1950’s to 1960’s
As the trend for offices took hold in the 1950’s a new type of workspace was introduced called the Burolandschaft or office landscape. This revolutionary organic design brought managers out of private offices onto open planned layouts separated by curved screens and plants.

This continued until 1964 when Robert Propst designed the first cubicle in his so-called Action Office. The output of a comprehensive study of office layouts, examining employee engagement and an appraisal of furniture design to allow workers comfort and freedom of movement around the office. The cubicles whilst in later years became a hindrance at the time gave workers personal space, privacy and reduced noise.

1970’s to 1990’s
In the 1970’s microcomputers began to replace mainframe computers using a single integrated chip as it’s central processing unit. The first step in incorporating personal computers responsible for major technological changes going forward.

Another influence came in 1973 when Jack Nilles, known today as ‘the father of telecommuting’ conducted a test programme expanding his theory on remote working. He envisaged satellite offices where workers could remain closer to home removing the need to commute. His findings whilst showed compelling benefits leaning to homeworking, unfortunately were not adopted.

Fast forward to 1982 and technology took another giant leap with the introduction of the first laptop computer formulated in the now familiar clamshell design. This device became popular amongst high-ranking business professionals when travelling outside of the office.

Advancement continued until the biggest shake up occurred in 1991 when the internet went live forever changing company operations. The technology exploded giving rise to applications such as email in 1993 and WiFi in 1999 offering workers even greater flexibility.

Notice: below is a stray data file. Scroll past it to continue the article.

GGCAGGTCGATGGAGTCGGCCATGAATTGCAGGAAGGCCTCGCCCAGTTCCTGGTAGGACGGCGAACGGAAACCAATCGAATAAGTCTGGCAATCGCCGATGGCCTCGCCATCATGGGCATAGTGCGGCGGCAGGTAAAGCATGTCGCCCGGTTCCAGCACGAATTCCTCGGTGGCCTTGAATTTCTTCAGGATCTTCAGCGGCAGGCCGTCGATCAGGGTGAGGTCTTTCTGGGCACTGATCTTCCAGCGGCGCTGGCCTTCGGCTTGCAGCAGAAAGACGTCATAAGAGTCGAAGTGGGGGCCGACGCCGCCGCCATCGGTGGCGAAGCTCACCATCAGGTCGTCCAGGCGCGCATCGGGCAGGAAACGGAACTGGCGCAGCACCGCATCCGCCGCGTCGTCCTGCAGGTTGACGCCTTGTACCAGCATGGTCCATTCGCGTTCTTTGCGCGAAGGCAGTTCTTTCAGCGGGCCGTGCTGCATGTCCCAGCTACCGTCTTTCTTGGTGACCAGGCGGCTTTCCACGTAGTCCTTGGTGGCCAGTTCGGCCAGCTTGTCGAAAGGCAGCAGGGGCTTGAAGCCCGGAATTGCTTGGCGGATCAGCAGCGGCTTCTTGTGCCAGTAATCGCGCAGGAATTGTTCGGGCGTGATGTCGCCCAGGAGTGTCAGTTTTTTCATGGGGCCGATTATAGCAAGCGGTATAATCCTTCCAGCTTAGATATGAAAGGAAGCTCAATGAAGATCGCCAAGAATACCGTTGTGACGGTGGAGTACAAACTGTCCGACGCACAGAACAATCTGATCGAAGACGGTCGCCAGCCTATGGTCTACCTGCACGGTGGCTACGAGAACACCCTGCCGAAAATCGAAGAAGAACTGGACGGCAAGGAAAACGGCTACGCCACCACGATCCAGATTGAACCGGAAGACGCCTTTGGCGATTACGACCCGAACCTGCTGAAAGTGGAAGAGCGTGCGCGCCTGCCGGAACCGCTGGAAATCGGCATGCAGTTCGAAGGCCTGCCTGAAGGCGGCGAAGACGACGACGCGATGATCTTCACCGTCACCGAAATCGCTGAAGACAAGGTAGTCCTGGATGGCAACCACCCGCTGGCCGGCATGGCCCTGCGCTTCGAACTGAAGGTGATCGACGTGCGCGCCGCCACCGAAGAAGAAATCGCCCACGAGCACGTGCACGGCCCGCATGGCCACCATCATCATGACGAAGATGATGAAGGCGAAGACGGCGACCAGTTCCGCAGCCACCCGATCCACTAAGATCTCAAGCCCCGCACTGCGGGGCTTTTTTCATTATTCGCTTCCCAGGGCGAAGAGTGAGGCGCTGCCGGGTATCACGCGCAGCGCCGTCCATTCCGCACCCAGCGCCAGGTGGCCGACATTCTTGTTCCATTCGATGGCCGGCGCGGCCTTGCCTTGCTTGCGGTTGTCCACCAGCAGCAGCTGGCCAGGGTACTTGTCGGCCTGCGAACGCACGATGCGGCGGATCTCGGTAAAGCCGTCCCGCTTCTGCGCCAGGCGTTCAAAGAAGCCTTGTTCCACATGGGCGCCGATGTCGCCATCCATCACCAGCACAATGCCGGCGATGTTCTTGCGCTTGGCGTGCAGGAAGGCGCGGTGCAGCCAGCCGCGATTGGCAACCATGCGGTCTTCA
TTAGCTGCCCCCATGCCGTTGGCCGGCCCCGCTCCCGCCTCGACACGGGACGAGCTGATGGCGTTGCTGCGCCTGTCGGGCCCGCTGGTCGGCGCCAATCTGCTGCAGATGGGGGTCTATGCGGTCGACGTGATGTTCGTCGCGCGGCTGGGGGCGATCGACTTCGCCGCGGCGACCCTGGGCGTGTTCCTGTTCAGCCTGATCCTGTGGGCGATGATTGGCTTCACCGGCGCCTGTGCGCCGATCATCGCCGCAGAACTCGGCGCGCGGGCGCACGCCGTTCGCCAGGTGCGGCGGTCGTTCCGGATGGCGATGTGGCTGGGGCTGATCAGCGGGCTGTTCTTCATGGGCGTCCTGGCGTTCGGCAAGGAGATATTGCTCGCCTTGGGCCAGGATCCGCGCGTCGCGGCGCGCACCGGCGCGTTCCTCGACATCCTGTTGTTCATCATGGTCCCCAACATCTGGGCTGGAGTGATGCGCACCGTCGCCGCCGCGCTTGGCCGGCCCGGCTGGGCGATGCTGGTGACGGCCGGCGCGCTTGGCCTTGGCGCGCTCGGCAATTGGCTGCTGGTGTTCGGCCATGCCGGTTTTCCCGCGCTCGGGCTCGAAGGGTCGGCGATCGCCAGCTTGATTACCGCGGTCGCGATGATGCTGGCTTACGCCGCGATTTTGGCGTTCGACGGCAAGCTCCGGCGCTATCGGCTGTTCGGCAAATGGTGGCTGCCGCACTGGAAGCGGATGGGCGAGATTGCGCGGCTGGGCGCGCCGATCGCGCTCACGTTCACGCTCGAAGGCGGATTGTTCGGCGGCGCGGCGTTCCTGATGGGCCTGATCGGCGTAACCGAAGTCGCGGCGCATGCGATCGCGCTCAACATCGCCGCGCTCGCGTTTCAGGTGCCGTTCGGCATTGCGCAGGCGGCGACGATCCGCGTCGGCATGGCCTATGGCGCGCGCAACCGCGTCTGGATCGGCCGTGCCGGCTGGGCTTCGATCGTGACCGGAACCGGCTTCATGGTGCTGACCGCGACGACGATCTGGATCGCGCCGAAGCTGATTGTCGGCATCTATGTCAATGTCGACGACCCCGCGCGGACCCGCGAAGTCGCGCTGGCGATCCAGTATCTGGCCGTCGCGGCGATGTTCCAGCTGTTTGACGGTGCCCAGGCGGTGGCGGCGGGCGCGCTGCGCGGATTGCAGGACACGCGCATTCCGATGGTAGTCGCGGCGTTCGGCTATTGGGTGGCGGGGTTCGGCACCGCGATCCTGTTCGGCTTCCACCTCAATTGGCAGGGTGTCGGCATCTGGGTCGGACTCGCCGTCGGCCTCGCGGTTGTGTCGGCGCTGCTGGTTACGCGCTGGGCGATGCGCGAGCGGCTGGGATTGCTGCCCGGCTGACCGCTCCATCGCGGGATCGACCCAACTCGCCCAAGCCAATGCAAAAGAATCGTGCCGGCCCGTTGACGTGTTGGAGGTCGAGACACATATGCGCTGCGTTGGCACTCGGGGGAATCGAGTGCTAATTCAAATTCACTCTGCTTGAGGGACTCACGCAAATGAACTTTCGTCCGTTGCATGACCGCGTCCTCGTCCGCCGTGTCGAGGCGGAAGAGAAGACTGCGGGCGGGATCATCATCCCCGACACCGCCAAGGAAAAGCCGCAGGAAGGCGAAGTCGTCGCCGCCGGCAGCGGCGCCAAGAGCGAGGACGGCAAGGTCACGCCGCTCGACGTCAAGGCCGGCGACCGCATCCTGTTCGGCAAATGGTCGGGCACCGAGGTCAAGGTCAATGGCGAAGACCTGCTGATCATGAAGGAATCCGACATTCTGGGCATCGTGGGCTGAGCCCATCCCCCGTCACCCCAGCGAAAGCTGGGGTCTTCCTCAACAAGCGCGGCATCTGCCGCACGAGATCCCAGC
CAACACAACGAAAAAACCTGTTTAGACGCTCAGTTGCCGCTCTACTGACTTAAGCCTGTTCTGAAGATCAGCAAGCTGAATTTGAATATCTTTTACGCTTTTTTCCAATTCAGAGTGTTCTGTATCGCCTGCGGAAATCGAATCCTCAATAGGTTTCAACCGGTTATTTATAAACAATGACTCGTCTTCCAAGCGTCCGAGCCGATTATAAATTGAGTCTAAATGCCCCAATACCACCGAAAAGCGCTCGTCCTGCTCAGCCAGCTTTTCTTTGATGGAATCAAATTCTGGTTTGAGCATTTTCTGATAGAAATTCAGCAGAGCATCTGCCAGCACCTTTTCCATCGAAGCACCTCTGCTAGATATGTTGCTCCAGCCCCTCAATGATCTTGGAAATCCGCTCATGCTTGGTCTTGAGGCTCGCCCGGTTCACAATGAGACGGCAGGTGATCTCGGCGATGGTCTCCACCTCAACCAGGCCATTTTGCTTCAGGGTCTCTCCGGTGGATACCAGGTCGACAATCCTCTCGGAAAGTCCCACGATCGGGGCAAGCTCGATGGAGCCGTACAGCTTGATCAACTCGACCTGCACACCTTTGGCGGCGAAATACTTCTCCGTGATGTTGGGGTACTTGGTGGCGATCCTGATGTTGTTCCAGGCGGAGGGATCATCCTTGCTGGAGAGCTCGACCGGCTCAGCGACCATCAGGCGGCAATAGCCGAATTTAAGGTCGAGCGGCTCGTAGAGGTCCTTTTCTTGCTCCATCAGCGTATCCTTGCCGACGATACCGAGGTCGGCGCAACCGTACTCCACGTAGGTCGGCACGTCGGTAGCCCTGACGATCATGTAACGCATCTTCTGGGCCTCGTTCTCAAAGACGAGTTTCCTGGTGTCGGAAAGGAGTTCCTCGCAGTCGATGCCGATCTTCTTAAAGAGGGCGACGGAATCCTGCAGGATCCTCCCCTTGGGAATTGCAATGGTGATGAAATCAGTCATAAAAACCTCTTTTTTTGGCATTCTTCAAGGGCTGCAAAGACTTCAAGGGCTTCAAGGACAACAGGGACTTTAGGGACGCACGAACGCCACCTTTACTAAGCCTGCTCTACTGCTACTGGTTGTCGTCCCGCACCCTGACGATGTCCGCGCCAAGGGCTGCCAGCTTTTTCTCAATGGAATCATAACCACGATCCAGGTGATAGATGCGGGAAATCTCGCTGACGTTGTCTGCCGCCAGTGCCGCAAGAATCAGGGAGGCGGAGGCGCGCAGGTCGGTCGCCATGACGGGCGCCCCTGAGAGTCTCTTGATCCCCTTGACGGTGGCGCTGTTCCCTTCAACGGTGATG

2000 and beyond
By the turn of the century the dot com boom flooded the market with tech start-ups. Real estate owners offered network enabled sites hoping to attract entrepreneurs to workspaces who synonymously approached their careers with a ‘work hard, play hard’ mentality.

In 2005 Brad Neuberg first used the term co-working to describe workers meeting in environments outside of the traditional workplace. Technology continued to develop with mobile phones and in 2007 the smart phone bringing the office into the palm of every worker’s hand. This gave employees the capabilities to work remotely more easily.

By 2010 a burst of professionally interior designed office space became a common aspect. Believing the bigger the better to prestigiously represent a company’s brand. This included luxury lobbies, high tech infrastructure, conferencing facilities, board rooms and hot-desking options to further enable workers freedom no longer tied to their desks.

Fast forward to 2020 and workers were forced back into their homes working full time due to the pandemic. It could be said that apart from the advancement in technology we are back to where we started.

Conclusion
The evolution of jobs began from humble beginnings enabling a healthy balance between home and work life. But with workers keen to obtain better paid positions and searching for career advancement they were happy to travel to central office locations. The wants and needs of employees were sadly not taken into account.

This has now changed with staff having a taste for working remotely and all the benefits this can offer. In today’s uncertain economy highly, skilled workers are needed to provide stability and as well as offering their experience they also have a voice and an opinion. Technology has opened the gateway for different solutions from working in traditional offices, remote and home working or a hybrid mix. The crucial element is ensuring that companies maintain an open mind regarding flexibility especially if they wish to retain and attract top talent.